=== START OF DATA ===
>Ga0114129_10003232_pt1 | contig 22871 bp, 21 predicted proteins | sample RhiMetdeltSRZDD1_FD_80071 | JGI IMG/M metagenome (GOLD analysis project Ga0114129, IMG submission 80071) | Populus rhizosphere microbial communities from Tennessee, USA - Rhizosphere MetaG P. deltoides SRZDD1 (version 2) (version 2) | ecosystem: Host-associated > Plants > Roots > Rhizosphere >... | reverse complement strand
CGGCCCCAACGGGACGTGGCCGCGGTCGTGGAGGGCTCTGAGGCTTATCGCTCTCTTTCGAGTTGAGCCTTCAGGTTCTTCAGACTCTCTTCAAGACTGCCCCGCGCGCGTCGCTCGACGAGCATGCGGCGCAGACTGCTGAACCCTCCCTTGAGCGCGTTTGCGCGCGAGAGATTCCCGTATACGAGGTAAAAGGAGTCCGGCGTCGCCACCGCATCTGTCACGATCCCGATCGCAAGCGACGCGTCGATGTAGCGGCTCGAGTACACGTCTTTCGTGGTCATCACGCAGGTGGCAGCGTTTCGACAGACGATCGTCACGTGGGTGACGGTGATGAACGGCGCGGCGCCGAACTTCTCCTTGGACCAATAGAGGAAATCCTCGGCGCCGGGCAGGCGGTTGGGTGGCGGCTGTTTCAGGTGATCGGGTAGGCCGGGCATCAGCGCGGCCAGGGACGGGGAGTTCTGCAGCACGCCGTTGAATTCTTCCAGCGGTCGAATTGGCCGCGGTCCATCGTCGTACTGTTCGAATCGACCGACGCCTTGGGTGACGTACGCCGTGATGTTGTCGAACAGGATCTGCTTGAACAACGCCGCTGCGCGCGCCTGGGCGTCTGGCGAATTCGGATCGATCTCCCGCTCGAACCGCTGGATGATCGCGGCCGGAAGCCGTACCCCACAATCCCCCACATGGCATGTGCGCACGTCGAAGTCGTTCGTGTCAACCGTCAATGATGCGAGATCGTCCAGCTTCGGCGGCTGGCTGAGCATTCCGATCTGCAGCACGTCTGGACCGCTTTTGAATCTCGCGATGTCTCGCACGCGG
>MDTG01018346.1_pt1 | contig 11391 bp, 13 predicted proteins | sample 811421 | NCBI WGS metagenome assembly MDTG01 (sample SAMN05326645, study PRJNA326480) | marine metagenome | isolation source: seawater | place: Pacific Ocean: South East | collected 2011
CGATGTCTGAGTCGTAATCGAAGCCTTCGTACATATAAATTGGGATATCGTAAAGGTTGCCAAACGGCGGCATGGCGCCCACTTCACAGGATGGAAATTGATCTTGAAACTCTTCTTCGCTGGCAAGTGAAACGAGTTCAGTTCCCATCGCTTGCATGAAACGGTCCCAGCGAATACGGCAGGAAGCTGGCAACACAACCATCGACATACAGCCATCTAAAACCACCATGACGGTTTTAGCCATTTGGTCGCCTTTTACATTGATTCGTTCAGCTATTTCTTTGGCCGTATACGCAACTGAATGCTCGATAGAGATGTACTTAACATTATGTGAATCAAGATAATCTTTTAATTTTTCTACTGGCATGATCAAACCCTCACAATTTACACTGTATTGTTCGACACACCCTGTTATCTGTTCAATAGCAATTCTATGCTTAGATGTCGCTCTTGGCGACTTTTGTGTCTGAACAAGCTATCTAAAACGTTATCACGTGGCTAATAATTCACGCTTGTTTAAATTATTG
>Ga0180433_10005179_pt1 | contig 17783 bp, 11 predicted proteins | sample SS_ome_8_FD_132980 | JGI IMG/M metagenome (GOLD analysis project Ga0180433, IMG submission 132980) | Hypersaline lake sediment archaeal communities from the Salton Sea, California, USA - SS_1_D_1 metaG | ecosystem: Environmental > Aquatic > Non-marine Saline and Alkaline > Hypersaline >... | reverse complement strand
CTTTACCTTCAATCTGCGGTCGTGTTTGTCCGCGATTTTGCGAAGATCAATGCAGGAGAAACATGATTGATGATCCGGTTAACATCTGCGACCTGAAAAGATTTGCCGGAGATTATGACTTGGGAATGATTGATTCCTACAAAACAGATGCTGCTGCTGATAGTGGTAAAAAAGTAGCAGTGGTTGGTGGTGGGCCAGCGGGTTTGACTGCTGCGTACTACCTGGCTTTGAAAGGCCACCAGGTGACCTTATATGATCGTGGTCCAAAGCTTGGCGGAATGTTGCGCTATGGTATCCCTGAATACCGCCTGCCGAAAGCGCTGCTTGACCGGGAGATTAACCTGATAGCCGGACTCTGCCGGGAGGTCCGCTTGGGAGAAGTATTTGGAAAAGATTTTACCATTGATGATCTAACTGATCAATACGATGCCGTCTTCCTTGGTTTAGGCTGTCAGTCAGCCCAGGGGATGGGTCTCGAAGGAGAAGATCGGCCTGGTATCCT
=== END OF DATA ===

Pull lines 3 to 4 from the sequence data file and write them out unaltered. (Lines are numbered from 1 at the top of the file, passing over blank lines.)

>MDTG01018346.1_pt1 | contig 11391 bp, 13 predicted proteins | sample 811421 | NCBI WGS metagenome assembly MDTG01 (sample SAMN05326645, study PRJNA326480) | marine metagenome | isolation source: seawater | place: Pacific Ocean: South East | collected 2011
CGATGTCTGAGTCGTAATCGAAGCCTTCGTACATATAAATTGGGATATCGTAAAGGTTGCCAAACGGCGGCATGGCGCCCACTTCACAGGATGGAAATTGATCTTGAAACTCTTCTTCGCTGGCAAGTGAAACGAGTTCAGTTCCCATCGCTTGCATGAAACGGTCCCAGCGAATACGGCAGGAAGCTGGCAACACAACCATCGACATACAGCCATCTAAAACCACCATGACGGTTTTAGCCATTTGGTCGCCTTTTACATTGATTCGTTCAGCTATTTCTTTGGCCGTATACGCAACTGAATGCTCGATAGAGATGTACTTAACATTATGTGAATCAAGATAATCTTTTAATTTTTCTACTGGCATGATCAAACCCTCACAATTTACACTGTATTGTTCGACACACCCTGTTATCTGTTCAATAGCAATTCTATGCTTAGATGTCGCTCTTGGCGACTTTTGTGTCTGAACAAGCTATCTAAAACGTTATCACGTGGCTAATAATTCACGCTTGTTTAAATTATTG